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|Bert Pennington (FortressFan@hotmail.com)
|Tuesday, 9 November `99 at 6:35pm
With great interest, I read the remark earlier in this guestbook about the new novel
about the B17 pilot and ordered the book (The Triumph & the Glory)from amazon.com.
What a great story! It reminded me of all of the heroism and sacrifice so many men like
the crew of the Belle displayed in order to preserve freedom for us all.
|Ed Dahl (Eddie97@erols.com)
|Sunday, 7 November `99 at 7:25pm
Hello: I am trying to find out about my uncle, Frederick Dahl,age 19, from Philadelphia
Pennsylvania, who served as a navigator in WWII on a B-17 and was shot down and killed
|Steve Pena. Curator
Tower Museum, Bassingbourn (firstname.lastname@example.org)
|Monday, 1 November `99 at 5:22pm
If you haven't already done so please do take some time out to come along to the Tower
Museum on the camp. Give me a call on 01462 835787 to arrange a convenient date &
Steve Pena. Curator Bassingbourn Tower Museum.
|Monday, 1 November `99 at 5:05pm
I am a serving serviceman with the British Army in Bassingbourn. A visit to any war
cemetary brings home the reason why we must remember those who went before us. We owe them
everything! We should not let our children forget.
To anyone who may be interested, I recently visited the American War Cemetary at Madingly,
Cambridge and it is a credit to all who lie there.
|Oli Hilmar Jonsson ´50/architect (email@example.com)
|Friday, 29 October `99 at 7:36am
great page about great men!
this information helps us later born to understand and
be thankful for what they did for the world.
|Cory Aron (Bauer1983@aol.com)
|Tuesday, 26 October `99 at 2:33pm
Dear Men of the B-17,
My name is Cory and I am 16 years old. I know I can't know how it felt over there every
day but, from what I read and from reading my second cousin letters(who was lossed),who
was in the 3rd army.I can get a vague picture. What I wanted to say is that I am thankful
for the costs you put on the line each day that you were over there. I thank you for what
you did and am proud to call myself an American.I wish I could say thank you to all of you
one by one.
Cory W. Aron
|Robert Dickinson (firstname.lastname@example.org)
|Sunday, 24 October `99 at 7:46pm
Dear Men of the B-17:
I was five year old when you were flying missions over Nazi held Europe. I was too young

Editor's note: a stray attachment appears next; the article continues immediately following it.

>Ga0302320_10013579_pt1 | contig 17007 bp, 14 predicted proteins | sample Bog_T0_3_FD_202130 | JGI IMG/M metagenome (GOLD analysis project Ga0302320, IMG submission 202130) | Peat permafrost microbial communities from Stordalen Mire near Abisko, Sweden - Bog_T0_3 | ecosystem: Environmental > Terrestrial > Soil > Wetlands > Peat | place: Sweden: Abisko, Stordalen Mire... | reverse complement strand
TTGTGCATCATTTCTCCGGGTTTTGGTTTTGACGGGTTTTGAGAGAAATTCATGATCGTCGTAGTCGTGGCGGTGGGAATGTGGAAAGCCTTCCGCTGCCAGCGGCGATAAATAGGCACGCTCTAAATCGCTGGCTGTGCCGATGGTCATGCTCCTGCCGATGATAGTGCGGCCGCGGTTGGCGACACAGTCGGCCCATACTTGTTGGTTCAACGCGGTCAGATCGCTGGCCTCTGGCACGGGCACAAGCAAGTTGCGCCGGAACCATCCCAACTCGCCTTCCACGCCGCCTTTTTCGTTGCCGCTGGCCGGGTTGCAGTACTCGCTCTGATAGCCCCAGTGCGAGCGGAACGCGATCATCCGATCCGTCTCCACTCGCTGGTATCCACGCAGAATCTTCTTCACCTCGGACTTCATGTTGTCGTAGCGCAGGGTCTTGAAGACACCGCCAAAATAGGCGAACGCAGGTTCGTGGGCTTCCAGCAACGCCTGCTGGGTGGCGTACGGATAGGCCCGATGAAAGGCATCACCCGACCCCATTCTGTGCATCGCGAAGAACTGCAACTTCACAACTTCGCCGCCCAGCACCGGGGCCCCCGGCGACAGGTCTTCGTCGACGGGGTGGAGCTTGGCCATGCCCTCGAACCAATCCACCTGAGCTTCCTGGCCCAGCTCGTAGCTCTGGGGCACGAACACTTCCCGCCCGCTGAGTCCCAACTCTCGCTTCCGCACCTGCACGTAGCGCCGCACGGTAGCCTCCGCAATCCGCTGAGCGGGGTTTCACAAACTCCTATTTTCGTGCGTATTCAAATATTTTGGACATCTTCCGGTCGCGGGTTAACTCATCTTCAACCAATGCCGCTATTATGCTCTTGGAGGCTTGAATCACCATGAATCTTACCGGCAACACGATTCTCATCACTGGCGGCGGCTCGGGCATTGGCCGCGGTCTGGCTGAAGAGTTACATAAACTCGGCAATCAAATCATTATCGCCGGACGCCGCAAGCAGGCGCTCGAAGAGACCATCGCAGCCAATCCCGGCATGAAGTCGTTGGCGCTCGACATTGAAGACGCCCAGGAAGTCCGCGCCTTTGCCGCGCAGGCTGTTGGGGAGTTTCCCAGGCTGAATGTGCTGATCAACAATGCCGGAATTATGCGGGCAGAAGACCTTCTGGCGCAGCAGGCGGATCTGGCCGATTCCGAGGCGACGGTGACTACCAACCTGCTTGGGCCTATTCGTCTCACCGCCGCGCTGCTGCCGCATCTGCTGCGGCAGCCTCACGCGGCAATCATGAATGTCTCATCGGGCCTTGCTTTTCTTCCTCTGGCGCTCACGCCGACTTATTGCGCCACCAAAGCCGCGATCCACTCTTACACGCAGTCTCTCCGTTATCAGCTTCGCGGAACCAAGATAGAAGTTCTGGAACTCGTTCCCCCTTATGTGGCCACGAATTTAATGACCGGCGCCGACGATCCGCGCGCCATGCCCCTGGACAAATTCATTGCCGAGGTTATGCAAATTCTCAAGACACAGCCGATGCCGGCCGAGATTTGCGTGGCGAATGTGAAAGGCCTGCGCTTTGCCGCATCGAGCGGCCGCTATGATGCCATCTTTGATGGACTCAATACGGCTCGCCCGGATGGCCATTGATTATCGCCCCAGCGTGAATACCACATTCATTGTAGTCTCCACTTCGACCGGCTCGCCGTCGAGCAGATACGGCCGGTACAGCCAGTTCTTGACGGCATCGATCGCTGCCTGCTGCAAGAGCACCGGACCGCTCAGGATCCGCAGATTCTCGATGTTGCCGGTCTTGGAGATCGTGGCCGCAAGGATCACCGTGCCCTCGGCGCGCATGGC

to understand then, but through the years have read widely about your heroism and bravery.
I have been moved by your devotion to duty and to your shipmates. I think that I
understand somewhat having served as a Radioman in the cruiser Macon during the Korean War
I own numerous books and several prints of B-17 and about spectacular missions over Nazi
Germany. I attend airshows and stand quietly in the shadow of the B-17 if I'm fortunate
enough to be in the company of one; or a B-24 or other warbird of the era to look deeply
with glazed eyes for images I cannot bring into focus, for sounds of voices and engines
I've never heard, for quite contemplation the intention of which is to bond with you, the
aircrews of the B-17 as you did your duty ... day after day in the face of overwhelming
My spirit is with you and those of your members who fell from the skies over Europe, who
wasted away in POW camps, and who have gone before you.
I revere you, one and all. May God Bless you!
|Wendi S. (Bryant) Earhart (email@example.com)
|Saturday, 23 October `99 at 7:58am
My grandfather (Leon W. Bryant) was a tail-gunner in a B-17 in the 401st Squadron 91st
Bomb Group. I was back home for a visit last weekend and was looking through some of his
papers from the war, one of particular interest was documentation of the missions he flew.
He turned 81 on October 1st and I would love to have any information available about his
group and crew. I'm in the process of getting copies of all of his papers. When I was
little he gave my sister and I some of his pictures from the war, which I treasure, but
he's reluctant to talk about the time he served in Bassingbourn. It's important to me that
my generation and future generations understand the sacrafices of all the men and women
who served during World War II. It is my fear that the future generations will never fully
understand and appreciate what these brave men and women did for the world.
I think this is a great site and hope it continues.
Wendi S. (Bryant) Earhart
|Steve Pullen (firstname.lastname@example.org)
|Friday, 22 October `99 at 8:34am
I am curious to know if anyone could offer any information (stories, facts,
thoughts....) of my grandfather, 2nd Lt. John C. Pullen, pilot of the Mary Lou, 323rd. I
visited Bassingborn this past May and enjoyed learning more about him, his crew, and the
entire 91st. My grandfather rarely talked about his experiences, and only recently did he
start to open up. Unfortunately to all who knew him, he passed away a few days ago. I
would very much like to learn more about a man whom I've mainly known only as a
Also, I would like to extend my thanks to Mr. Penna for his hospitality and generosity
during my visit to Bassingborn, and to Jim and Suzi for this great web-site. Thank you
|Jack Paget (email@example.com)
|Thursday, 21 October `99 at 3:21pm
I was with the 91st Bomb Group, 401st Bomb Squadron, from Dec 1, 1943 to Jul 20, 1944.
I flew 28 combat missions and was shot down on my 29th, a mission to Liepzig, Germany, on
Jul 20, 1944. On that date our group lost 8 Flying Fortresses. I, along with many others
who have done so, have just completed my own book, named "Destiny's Child",
covering my experiences during WWII, focusing mainly on my combat missions and life as a
Prisoner of War of the German Laffewaffe. I would like to hear from others whom had shared
the same or similiar experiences as myself.